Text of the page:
After a great 12 year run, Microsoft will finally put the last nail of the coffin for Windows XP support. However, a large percentage of Windows users still rely on the trusty old operating system for their daily computing needs.
More than a decade after it was first released, Windows XP still accounts for around 30% of the market share. With Microsoft finally pulling the plug on XP support, millions of XP users will be left out in the cold.
"Microsoft has provided support for Windows XP for the past 12 years," says Microsoft. "But now the time has come for us, along with our hardware and software partners, to invest our resources toward supporting more recent technologies so that we can continue to deliver great new experiences."
"As a result, after April 8, 2014, technical assistance for Windows XP will no longer be available, including automatic updates that help protect your PC," Microsoft says. "Microsoft will also stop providing Microsoft Security Essentials for download on Windows XP on this date."
Aside from individual users, hundreds, if not thousands, of companies and government agencies around the world still use Windows XP for a wide variety of tasks. These entities will face the greatest risk when support ends since Microsoft's security updates are essential to keeping PCs safe from security breaches.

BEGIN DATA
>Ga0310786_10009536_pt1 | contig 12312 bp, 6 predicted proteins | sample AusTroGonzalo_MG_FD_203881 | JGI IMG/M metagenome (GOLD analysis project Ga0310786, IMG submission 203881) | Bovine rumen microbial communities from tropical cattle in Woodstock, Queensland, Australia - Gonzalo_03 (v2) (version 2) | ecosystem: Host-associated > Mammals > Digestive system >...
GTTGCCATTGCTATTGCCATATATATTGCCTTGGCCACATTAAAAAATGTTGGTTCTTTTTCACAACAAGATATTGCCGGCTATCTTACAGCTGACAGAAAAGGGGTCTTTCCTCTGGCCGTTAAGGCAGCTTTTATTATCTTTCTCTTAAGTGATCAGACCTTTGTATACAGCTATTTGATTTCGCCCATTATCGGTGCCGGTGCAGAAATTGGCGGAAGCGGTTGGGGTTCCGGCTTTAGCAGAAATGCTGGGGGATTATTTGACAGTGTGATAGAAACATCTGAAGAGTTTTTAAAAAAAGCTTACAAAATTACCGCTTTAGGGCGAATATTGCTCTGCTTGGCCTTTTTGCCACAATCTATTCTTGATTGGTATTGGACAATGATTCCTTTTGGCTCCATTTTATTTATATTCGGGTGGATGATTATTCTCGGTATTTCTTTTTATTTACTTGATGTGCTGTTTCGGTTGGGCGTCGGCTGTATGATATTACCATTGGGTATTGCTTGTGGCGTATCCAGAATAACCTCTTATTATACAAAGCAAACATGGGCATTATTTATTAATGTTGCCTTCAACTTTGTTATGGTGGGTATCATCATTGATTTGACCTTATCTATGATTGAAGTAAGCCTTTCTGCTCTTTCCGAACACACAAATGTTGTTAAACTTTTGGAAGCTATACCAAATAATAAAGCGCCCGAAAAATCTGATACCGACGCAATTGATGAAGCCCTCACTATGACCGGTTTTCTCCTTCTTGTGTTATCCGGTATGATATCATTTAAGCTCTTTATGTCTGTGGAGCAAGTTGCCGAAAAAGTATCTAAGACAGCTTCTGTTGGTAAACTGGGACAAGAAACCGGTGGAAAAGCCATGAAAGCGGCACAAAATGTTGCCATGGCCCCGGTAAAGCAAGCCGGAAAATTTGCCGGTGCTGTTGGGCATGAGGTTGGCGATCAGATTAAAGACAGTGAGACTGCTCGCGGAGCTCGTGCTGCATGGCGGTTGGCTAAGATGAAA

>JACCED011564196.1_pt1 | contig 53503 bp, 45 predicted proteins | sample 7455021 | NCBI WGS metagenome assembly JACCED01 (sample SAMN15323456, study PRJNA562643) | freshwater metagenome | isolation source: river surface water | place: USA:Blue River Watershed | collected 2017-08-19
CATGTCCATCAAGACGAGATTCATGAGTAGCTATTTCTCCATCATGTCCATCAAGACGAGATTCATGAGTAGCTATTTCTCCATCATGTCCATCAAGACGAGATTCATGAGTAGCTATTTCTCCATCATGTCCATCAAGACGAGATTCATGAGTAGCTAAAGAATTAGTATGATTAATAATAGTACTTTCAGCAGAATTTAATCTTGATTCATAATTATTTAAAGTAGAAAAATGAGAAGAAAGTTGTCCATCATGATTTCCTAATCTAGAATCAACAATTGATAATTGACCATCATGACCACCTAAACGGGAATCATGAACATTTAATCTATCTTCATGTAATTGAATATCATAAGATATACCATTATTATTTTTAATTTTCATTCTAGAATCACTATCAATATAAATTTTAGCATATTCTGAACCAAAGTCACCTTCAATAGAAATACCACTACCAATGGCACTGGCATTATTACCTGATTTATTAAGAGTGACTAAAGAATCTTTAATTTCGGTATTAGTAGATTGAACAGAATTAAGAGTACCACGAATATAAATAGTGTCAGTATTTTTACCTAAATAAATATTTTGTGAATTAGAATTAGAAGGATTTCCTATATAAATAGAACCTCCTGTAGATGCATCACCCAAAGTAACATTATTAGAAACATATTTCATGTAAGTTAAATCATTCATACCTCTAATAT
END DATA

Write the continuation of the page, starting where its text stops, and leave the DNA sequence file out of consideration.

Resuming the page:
"PCs running Windows XP after April 8, 2014, should not be considered to be protected, and it is important that you migrate to a current supported operating system - such as Windows 8.1 - so you can receive regular security updates to protect their computer from malicious attacks," adds Microsoft.
Microsoft has given relevant parties ample time to prepare for the upcoming termination of support services. While migrating to a different OS would be a simple matter for individuals, the problem is a lot more complicated for large organizations with thousands of computers. The US government alone uses large number of computers running on XP. Given that many of these computers are involved in classified and essential government operations, updated security is not an option. Government agencies are still struggling with the issue and Microsoft has been unwilling to budge on their deadline.
For the average user however, Microsoft recommends an upgrade to a supported operating system. For a small number of users who use PCs for simple tasks such as word processing or playing Minesweeper, the news isn't very relevant. For everyone else on still on XP however, ignoring the termination of support puts your computer, your personal information and your personal files at risk of malware, hackers and prying eyes.